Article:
Gurmar (Gymnea sylvestre) is derived from a rainforest plant called gurmar (this literally means “sugar destroyer” in Hindi). This natural product has been used to treat diabetes for centuries in Ayurvedic medicine and has been shown to stimulate secretion of insulin by pancreatic beta cells. A recent pilot study of a treatment containing the active ingredient in gurmar conducted in 11 subjects (10 of whom had type 2 diabetes) reported significant increases in insulin and evidence of significant decreases in blood glucose (both fasting and non-fasting).1 Further studies are needed to confirm these potential benefits and the usefulness of gurmar in diabetes management.3


The mineral magnesium plays a key role in helping the body process glucose. Several studies of dietary magnesium consumption have shown that people who have lower magnesium consumption have an increased risk of developing type 2 diabetes. In one study, people with a magnesium-rich diet had a 15% reduced risk of developing diabetes. Despite these findings about dietary magnesium and diabetes risk, there is currently no evidence that magnesium supplementation provides any benefit in diabetes management. Apart from decreasing diabetes risk, magnesium may provide a small benefit in lowering blood pressure. Magnesium can be taken as a supplement or by eating foods rich in the mineral, including whole grains, nuts and green leafy vegetables. The safety of long-term magnesium supplementation in people with diabetes has not been studied. However, very large doses of magnesium (over 5,000 mg/day) are considered to be dangerous.3


Cinnamon, another rich source of polyphenols and a commonly used substance in Chinese herbal medicine, has been shown to have effects on both insulin signaling (the signals the body sends to increase insulin secretion) and blood glucose regulation. An analysis of combined results from eight clinical trials of cinnamon (taken as an extract or in whole form) used in subjects with type 2 diabetes found significant reductions in fasting plasma glucose. Another randomized, controlled trial conducted in 58 patients with type 2 diabetes reported significant decreases in hemoglobin A1C, as well as beneficial changes in blood pressure.1 Despite these findings, a 2012 review of existing evidence from 10 randomized, controlled trials concluded that there was insufficient evidence to recommend the use of cinnamon for the treatment of either type 1 or 2 diabetes.2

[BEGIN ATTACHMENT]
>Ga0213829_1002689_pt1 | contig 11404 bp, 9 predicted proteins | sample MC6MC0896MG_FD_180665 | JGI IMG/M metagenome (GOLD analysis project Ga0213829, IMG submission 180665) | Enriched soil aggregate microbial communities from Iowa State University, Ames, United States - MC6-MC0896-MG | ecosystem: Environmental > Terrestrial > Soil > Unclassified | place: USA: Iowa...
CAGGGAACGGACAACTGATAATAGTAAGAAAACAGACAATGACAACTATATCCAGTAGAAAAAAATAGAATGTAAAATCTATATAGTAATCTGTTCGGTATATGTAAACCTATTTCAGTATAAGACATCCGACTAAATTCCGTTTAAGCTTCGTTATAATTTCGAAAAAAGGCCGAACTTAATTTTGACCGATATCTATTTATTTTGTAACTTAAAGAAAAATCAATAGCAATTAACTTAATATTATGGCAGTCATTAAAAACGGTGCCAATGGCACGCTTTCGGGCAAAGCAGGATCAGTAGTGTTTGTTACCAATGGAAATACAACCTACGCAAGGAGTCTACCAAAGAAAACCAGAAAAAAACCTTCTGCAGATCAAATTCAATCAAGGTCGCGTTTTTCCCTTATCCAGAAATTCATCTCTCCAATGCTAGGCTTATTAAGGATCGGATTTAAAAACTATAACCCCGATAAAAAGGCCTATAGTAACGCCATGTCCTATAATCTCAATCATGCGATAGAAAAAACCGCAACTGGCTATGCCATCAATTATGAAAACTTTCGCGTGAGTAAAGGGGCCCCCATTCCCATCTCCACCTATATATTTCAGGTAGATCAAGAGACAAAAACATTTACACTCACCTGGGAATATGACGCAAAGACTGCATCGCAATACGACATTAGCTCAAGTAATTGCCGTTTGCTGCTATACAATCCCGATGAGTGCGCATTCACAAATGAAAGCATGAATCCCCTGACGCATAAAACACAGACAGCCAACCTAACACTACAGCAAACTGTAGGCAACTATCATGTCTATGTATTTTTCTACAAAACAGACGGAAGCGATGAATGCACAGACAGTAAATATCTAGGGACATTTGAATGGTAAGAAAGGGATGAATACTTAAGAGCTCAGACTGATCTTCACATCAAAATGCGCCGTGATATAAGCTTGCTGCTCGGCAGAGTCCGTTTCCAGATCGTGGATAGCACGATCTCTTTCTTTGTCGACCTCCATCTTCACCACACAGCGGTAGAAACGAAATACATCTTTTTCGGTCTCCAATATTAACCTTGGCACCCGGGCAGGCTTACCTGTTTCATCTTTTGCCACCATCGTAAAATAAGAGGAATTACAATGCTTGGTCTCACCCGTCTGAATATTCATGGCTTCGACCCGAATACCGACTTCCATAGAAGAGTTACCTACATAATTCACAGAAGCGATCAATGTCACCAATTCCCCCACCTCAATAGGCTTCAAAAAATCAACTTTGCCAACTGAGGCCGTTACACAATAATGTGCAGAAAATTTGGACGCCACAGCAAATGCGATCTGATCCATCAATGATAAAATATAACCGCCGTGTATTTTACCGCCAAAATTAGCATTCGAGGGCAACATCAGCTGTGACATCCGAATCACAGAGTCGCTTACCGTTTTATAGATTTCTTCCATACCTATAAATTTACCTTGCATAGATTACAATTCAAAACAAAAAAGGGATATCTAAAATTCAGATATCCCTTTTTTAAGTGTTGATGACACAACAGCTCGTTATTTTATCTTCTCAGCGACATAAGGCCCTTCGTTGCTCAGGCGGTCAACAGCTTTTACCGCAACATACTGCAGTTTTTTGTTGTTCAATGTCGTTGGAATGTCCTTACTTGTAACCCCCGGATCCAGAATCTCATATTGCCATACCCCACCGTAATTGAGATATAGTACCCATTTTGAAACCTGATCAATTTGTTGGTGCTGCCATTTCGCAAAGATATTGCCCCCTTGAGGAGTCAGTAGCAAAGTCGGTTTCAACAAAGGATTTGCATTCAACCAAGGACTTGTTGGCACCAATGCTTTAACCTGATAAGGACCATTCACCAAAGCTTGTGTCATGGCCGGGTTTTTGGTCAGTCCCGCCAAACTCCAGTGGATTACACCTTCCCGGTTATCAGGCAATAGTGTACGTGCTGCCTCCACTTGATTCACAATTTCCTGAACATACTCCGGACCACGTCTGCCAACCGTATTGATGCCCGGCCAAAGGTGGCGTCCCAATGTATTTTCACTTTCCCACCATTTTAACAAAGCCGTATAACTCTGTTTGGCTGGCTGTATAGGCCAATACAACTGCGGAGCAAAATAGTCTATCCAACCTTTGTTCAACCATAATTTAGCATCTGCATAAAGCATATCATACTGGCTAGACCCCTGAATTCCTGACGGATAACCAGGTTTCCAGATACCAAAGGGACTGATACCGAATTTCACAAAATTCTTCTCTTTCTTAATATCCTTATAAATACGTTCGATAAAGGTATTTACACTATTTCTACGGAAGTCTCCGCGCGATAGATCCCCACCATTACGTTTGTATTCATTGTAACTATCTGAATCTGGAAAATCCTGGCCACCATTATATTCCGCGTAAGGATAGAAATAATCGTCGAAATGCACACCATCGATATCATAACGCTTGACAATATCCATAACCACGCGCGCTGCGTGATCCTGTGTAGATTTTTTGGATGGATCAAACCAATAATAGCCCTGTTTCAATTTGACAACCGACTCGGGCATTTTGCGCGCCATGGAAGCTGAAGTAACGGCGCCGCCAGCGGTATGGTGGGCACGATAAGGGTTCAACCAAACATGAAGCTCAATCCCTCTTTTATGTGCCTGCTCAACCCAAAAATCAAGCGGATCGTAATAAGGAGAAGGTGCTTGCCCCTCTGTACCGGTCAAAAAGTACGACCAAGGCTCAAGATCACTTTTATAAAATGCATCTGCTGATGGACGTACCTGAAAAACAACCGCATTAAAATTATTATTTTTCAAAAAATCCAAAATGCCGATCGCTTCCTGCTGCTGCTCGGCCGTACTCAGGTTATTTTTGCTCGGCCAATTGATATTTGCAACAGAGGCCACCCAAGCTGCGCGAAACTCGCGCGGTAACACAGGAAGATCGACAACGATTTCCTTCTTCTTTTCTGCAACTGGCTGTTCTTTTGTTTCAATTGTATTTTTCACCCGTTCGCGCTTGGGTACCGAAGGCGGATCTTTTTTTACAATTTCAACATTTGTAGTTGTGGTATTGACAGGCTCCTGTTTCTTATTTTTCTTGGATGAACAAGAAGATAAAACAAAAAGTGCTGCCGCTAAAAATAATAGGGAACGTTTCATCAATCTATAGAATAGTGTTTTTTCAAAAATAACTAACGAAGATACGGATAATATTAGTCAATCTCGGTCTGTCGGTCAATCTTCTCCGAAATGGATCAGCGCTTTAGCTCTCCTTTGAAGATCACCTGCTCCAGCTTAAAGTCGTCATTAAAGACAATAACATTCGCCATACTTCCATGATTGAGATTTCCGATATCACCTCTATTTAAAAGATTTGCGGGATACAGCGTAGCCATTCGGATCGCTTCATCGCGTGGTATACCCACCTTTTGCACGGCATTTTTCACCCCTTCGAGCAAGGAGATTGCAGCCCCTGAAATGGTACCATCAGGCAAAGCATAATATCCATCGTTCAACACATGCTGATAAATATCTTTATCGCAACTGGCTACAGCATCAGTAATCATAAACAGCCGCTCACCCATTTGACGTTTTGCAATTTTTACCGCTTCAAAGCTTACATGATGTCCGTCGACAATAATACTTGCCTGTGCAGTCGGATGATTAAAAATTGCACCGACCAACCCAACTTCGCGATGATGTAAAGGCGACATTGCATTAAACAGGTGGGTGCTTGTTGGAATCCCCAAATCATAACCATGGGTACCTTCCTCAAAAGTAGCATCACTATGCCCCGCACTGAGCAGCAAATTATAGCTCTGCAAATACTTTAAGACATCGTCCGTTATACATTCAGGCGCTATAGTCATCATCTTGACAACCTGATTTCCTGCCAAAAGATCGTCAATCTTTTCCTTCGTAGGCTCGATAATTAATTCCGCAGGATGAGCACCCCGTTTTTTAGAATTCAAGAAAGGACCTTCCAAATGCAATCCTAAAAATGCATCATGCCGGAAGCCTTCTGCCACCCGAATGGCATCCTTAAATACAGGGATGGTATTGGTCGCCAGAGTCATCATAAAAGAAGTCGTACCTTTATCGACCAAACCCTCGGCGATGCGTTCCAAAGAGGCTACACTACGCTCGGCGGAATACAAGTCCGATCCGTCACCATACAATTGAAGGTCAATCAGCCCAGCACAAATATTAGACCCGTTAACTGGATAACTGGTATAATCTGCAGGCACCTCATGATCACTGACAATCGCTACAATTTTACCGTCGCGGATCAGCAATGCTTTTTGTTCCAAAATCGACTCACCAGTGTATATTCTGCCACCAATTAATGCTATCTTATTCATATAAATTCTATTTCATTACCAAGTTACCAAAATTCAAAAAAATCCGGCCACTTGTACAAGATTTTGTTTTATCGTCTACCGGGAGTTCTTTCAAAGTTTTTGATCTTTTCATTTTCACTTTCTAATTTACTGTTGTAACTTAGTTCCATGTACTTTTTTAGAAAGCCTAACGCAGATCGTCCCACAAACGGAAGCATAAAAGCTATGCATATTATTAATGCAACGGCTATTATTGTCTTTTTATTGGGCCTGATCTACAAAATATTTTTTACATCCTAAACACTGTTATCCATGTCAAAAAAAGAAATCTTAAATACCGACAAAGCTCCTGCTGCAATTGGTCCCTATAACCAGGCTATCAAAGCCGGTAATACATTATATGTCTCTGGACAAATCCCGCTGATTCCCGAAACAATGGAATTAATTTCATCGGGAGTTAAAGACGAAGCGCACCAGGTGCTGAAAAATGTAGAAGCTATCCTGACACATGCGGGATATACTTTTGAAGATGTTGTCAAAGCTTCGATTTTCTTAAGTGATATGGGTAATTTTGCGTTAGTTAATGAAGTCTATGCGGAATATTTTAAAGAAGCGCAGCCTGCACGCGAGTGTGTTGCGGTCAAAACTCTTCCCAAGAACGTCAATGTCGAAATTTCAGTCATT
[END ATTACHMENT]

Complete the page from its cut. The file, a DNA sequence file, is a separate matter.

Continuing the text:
In addition to conflicting study results, there are safety concerns related to the use of cinnamon as part of treatment for diabetes. One study found that samples of the spice cinnamon in grocery stores contained coumarin, a compound found to interact with blood thinners such as Coumadin(warfarin) and may increase the risk of bleeding for people being treated with it.2


The potential role of garlic in diabetes management has been evaluated in a placebo-controlled study conducted in 60 subjects with type 2 diabetes. In this study, garlic tablets were given along with metformin. After 24-weeks of treatment, subjects who received garlic tablets (allium sativum 300 mg, 3 times daily) had significantly greater decreases in fasting plasma glucose levels and significant improvements in blood lipids (total cholesterol, triglycerides) versus controls. These results have not been confirmed in other studies and further research is needed.1

There are also some safety concerns related to the use of garlic. Similar to cinnamon, garlic may also interact with blood thinners, such as warfarin, and increase the risk of bleeding for people taking the medication.10